Assorted Links (11/19/2011)

Here’s a list of articles that I have been reading lately:

The 25 Worst Passwords of 2011

Here are the 25 worst passwords: “1. password, 2. 123456, 3. 12345678, 4. qwerty, 5. abc123, 6. monkey, 7. 1234567, 8. letmein, 9. trustno1, 10. dragon, 11. baseball, 12. 111111, 13. iloveyou, 14. master, 15. sunshine, 16. ashley, 17. bailey, 18. passw0rd, 19. shadow, 20. 123123, 21. 654321, 22. superman, 23. qazwsx, 24. michael, 25. football”.

Quotation of the Day…

… is from page 16 of Hayek’s 1948 collection, Individualism and Economic Order; in particular, it is from Hayek’s deep and profound 1945 lecture “Individualism: True and False”: There is all the difference in the world between treating people equally and attempting to make them equal. While the first is the condition of a free society, the second means, as De Tocqueville described it, “a new form of servitude.””

Freddie’s Friend Newt

“In The Wall Street Journal, Business World columnist Holman Jenkins writes about Newt Gingrich and Freddie Mac.”

The Biomedical Century

“Joe Rago interviews John Lechleiter in The Wall Street Journal about the regulatory and medical challenges that drug manufacturers face.”

A Caveman Won’t Beat a Salesman

“Obama is somber but unserious, Peggy Noonan writes. Glib unseriousness isn’t the answer.”

Down and Out on $250,000 a Year

“A family of four with an annual income of $250,000 may be in the top 2.9 percent of earners. But after taxes and basic expenses, they are far from the affluent family they may seem to be.”

The Dynamics of Firm Lobbying

This Harvard Business School study finds the following: “1) Few firms lobby, even among publicly traded firms, only 10 percent of the firms in this sample. 2) Lobbying is strongly related to firm size — larger firms participate more than smaller ones. 3) The probability that a firm lobbies in the current year given that it lobbied in the previous year is 92 percent. 4) Up-front costs associated with beginning to lobby may be a deterrent for firms that do not lobby. 5) The persistence induced by these costs … raise the prospects of regulatory capture (”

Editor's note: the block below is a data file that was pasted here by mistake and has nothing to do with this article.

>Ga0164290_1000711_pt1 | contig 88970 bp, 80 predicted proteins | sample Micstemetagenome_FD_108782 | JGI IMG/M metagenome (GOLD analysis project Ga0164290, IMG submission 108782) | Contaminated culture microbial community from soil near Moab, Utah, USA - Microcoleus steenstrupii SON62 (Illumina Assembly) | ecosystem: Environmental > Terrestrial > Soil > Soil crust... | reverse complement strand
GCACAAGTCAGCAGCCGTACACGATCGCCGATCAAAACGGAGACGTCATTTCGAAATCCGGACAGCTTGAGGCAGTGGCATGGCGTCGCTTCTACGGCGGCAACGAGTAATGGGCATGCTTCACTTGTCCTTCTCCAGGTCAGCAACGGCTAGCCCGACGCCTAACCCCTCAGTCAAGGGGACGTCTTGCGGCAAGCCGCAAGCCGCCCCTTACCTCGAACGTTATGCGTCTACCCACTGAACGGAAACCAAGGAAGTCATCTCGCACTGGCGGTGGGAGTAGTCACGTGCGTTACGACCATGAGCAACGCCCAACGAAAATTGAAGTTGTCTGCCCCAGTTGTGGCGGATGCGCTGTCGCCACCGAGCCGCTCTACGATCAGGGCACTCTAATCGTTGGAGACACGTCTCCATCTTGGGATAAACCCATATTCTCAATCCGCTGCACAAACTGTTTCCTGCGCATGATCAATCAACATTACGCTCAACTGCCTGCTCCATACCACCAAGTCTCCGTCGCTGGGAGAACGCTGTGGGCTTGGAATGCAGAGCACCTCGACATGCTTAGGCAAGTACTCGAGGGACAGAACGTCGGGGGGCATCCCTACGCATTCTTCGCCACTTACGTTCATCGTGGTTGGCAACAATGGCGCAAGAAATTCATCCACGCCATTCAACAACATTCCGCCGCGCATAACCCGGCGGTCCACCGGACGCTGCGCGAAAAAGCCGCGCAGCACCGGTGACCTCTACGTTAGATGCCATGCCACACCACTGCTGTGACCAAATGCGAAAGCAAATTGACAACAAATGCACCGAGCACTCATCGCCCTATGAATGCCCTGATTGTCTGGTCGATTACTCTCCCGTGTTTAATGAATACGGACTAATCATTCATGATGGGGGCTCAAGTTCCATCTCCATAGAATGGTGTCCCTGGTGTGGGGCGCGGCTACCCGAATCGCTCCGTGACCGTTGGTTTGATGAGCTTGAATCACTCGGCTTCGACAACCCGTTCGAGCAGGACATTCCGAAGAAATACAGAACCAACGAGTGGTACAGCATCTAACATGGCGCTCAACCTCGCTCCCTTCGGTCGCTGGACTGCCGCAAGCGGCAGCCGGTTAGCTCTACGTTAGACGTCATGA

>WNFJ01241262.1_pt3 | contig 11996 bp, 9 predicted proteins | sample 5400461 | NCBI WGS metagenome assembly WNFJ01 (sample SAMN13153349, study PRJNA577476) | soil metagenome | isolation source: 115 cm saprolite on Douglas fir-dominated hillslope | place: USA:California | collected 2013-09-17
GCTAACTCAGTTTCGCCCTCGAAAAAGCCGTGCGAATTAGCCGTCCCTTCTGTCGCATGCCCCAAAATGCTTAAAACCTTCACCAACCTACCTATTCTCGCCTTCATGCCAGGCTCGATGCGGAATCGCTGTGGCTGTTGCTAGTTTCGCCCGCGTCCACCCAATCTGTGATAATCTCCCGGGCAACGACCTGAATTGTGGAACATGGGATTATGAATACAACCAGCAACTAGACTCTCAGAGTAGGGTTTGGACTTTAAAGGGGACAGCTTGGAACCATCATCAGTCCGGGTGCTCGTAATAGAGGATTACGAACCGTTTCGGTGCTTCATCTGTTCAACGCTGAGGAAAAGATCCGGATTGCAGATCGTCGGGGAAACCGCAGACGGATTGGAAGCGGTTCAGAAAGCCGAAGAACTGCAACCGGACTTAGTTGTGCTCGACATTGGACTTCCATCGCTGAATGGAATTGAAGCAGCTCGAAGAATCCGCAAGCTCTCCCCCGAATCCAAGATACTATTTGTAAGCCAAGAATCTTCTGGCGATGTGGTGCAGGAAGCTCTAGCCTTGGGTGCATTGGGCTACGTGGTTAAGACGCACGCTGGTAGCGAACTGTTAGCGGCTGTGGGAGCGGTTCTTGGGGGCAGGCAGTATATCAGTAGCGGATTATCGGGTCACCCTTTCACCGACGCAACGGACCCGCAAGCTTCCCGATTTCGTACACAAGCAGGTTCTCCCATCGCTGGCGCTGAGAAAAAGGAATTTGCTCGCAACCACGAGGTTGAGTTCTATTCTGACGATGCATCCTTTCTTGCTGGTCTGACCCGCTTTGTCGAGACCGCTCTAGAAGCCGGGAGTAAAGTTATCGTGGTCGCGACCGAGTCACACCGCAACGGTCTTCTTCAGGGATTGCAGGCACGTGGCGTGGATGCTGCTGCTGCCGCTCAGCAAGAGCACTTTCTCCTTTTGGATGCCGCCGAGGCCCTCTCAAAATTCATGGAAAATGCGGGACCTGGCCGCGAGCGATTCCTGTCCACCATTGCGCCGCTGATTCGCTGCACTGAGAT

The Voucher Revolution

“In this essay, the author blends prediction with prescription to paint a vivid picture of what American education will look like in 2030. The essay is from an online publication of the Hoover Institution’s Koret Task Force on K-12 Education, American Education in 2030.”

Obama’s politically strategic inaction

Charles Krauthammer writes, “Obama changes “Yes We Can” to “We Can’t Wait.””

The Technocratic Nightmare

“The European Union is an attempt to build an economic and legal superstructure without a linguistic, cultural, historic and civic base. No wonder it’s in crisis.”

Steven Chu, Energy CEO

“In The Wall Street Journal, Potomac Wach columnist Kimberley Strassel write about Energy Secretary Steven Chu and the Obama administration’s philosophy of government.”

Obama Abandons (Private) Labor

“In The Wall Street Journal, Wonder Land columnist Daniel Henninger writes that President Obama’s decision to delay the Keystone pipeline symbolizes the Democratic Party’s growing abandonment of blue-collar workers.”

Another ObamaCare Glitch

“In The Wall Street Journal, Jonathan H. Adler and Michael F. Cannon write that Congress made a legal mistake while rushing through the health law, and now it’s come back to haunt the administration.”

To Increase Jobs, Increase Economic Freedom

“In The Wall Street Journal, John Mackey, co-founder and co-CEO of Whole Foods, writes that business is not a zero-sum game—when a business grows it creates value for all of its major stakeholders, including employees and communities.”

The Keystone Debacle

“In The Wall Street Journal, Lucian Pugliaresi writes that the decision to delay the Keystone XL pipeline may be politically unwise for President Obama, as it will disrupt U.S.-Canadian trade flows that have grown thanks to the North American Free Trade Agreement.”

Tiny tech titan

Check out this TED Talks video featuring 12-year-old Thomas Suarez who programs in Java, C, and Python and owns his own iPhone and iPad app company called CarrotCorp. He literally has a “killer app” called Bustin Jieber! Hat tip to my bro John Garven for pointing this video out to me…